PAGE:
Volcán Antisana (Ecuador) (AFP)
Its song has long been confused with the murmur of the wind in the Ecuadorian moor, but scientists today marvel at having discovered the countertenor bird: a hummingbird with a unique song, the highest of all.
Commonly called "the little Ecuadorian star", this hummingbird barely 14 centimeters tall is capable of making high-pitched sounds.
Oreotrochilus chimborazo sings at a fundamental frequency of 13.4 kilohertz (kHz), which can go up to 16 kHz, according to a study published in July in the journal Science Advances, when the vast majority of birds emit sounds ranging from 2 to 8 kHz.
"The fundamental frequency is important because it indicates the frequency at which the syrinx, the equivalent of our larynx, which produces sound, vibrates," Fernanda Duque, Ecuadorian neuroscientist from the University of Georgia, in the United States, told AFP. united, author of the article.
Still amazed by her discovery after five years of work, the 32-year-old scientist notes that some hummingbirds emit vocalizations that reach 8 kHz, "but it is rare to hear songs above 10 kHz, which is why these vocalizations are important, ”she explains.
In addition, "the little Ecuadorian star" is the only hummingbird that can live at 5,200 meters above sea level, defying the extreme cold of the Ecuadorian paramos, these humid high altitude moors of the equatorial regions, a vital ecosystem which acts like a sponge retaining the water.
The country has some 130 species of hummingbirds, or 40% of the 300 recorded on the American continent, the only one where they live.
- "A sssss" -
The males of the Oreotrochilus chimborazo species utter a song so loud that it can drown out the sound of the wind hitting the moor and the chuquiragua, these shrub plants that are their favorite food.
"I heard that sound, but it didn't even occur to me that it might be a bird's song. To me, it sounded like the whisper of the wind in the meadow, like a 'sssss' ", remembers the husband of Fernanda Duque, the Ecuadorian scientist Carlos Rodriguez, 33, who studies the evolution of birdsong at the University of Texas, in the United States.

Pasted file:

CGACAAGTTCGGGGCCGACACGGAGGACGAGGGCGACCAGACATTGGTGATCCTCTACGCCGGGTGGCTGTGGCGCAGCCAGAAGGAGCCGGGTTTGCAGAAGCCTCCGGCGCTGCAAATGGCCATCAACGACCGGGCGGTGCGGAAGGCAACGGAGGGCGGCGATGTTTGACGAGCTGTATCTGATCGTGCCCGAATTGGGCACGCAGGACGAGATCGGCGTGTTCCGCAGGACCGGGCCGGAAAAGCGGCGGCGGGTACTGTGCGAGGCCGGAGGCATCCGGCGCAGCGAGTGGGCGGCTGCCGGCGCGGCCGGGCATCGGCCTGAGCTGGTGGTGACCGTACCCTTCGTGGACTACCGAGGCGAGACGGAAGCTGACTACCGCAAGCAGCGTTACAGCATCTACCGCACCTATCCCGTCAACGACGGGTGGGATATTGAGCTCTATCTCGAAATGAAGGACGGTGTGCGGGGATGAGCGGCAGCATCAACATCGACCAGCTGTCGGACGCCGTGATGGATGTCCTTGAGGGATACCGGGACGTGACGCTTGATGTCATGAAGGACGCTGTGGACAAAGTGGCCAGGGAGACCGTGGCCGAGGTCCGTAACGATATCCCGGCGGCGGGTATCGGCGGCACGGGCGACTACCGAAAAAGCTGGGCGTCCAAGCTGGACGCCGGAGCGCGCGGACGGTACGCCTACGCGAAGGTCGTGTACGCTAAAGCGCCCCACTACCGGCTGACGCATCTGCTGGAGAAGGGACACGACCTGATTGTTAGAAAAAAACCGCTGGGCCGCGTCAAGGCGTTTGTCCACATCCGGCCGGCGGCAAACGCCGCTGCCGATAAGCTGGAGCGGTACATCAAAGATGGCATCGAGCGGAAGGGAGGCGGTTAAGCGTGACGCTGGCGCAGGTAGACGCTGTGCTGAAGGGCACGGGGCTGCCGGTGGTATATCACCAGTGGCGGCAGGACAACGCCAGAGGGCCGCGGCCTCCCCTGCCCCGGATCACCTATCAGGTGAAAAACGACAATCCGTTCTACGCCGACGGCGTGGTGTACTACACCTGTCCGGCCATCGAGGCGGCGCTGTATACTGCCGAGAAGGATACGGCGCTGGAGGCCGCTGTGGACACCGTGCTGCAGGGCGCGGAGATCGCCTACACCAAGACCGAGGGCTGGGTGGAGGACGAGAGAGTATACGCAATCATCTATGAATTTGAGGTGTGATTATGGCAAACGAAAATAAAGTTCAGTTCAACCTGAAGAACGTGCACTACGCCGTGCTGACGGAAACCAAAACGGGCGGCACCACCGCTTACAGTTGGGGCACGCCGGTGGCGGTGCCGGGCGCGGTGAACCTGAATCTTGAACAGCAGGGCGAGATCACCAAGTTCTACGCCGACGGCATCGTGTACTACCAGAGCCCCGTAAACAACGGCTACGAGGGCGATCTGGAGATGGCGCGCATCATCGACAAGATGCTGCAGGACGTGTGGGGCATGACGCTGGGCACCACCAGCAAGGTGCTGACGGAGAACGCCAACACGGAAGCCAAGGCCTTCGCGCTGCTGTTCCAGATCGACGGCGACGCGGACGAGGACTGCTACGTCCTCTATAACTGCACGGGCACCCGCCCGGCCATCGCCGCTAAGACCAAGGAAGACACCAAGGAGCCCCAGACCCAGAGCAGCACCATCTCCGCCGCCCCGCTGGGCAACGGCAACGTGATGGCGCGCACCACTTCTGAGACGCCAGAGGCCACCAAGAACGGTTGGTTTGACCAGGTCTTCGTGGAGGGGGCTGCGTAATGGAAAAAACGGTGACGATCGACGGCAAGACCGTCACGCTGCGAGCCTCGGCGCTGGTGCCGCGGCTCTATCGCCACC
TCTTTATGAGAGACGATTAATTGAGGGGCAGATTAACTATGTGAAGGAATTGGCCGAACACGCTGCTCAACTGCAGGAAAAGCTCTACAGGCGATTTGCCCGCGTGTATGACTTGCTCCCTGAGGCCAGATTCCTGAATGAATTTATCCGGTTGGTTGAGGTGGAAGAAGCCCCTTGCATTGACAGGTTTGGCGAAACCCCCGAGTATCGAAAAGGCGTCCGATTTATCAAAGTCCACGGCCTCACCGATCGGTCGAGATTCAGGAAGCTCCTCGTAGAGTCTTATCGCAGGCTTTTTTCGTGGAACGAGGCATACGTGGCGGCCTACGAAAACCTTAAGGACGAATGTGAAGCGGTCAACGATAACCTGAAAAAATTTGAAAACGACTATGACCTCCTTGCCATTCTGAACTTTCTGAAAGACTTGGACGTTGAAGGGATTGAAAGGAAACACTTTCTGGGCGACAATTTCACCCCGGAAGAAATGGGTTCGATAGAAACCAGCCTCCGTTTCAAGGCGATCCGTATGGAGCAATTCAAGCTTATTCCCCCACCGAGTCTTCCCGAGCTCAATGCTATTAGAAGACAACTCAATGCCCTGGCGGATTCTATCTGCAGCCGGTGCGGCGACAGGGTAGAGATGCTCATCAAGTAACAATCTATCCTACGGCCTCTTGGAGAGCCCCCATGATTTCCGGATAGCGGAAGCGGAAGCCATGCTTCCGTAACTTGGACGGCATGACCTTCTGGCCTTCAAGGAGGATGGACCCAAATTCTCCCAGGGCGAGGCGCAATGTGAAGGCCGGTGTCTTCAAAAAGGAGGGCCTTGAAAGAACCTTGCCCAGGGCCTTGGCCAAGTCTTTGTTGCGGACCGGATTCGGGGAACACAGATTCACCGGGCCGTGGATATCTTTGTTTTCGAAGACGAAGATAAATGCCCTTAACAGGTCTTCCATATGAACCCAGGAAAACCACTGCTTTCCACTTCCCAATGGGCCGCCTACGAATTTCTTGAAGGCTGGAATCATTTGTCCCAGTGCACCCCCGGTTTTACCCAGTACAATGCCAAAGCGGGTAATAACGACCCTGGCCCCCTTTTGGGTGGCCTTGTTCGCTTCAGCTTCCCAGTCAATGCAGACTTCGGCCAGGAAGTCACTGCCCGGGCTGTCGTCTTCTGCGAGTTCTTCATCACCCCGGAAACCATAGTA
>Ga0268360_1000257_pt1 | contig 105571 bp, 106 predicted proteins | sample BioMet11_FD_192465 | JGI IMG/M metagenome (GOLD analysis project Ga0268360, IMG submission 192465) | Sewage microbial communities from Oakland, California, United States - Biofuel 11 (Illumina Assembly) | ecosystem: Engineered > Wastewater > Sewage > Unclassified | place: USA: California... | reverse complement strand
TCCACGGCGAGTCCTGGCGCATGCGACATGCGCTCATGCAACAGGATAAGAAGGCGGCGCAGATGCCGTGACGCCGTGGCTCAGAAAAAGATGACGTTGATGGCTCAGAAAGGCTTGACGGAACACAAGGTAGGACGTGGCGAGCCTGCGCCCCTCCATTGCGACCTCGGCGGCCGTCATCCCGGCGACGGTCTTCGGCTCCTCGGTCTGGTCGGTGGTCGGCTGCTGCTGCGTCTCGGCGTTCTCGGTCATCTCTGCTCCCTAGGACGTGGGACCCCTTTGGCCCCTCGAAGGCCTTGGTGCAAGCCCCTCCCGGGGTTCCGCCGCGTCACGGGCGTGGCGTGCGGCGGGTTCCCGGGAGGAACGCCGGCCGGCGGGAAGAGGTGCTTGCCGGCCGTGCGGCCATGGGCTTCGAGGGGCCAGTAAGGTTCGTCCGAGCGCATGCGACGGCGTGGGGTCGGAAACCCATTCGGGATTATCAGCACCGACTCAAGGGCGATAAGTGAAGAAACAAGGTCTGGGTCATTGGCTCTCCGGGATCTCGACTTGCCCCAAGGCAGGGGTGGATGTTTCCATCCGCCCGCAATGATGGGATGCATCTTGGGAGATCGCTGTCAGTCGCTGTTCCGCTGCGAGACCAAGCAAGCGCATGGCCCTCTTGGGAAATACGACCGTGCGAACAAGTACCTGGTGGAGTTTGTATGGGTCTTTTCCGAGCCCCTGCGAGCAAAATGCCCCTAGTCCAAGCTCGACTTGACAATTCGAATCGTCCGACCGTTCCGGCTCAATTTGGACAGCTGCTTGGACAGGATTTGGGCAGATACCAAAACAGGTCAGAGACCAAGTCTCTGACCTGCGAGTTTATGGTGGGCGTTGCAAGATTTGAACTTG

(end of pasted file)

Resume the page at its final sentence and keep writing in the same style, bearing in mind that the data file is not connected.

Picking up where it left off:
He even thought that sound was the buzz of an insect.
"But I found that every time I heard that sound I saw the hummingbird," he explained.
And "among the sounds we are used to hearing, whispers are those with higher frequencies, higher than whistles," he points out.
And with age, he recalls, hearing abilities decrease and are no longer able to pick up the hummingbird's countertenor song.
Oreotrochilus chimborazo lives in the Chakana Nature Reserve, on the slopes of the Ecuadorian volcano Antisana (50 km south-east of Quito), where the study was carried out.
It is in this habitat that Efraín Cepeda, member of the Jocotoco Nature Protection Foundation, also observed it.
When the hummingbird begins to sing, perched on the chuquiragua plant, its neck widens and the feathers of its head move as if to form a wave that changes color by iridescence, he explains.
This hummingbird has a crown that goes from purple to blue, depending on the light.
These colors and the frequency of his song are the mode of communication he uses "in specific social contexts which are the defense of a territory and seduction", explains Fernanda Duque.
The researcher also identified that the males and females of Oreotrochilus chimborazo live on different territories and that only the males interpret this high-pitched song, more complex than the other vocalizations that the species can perform.
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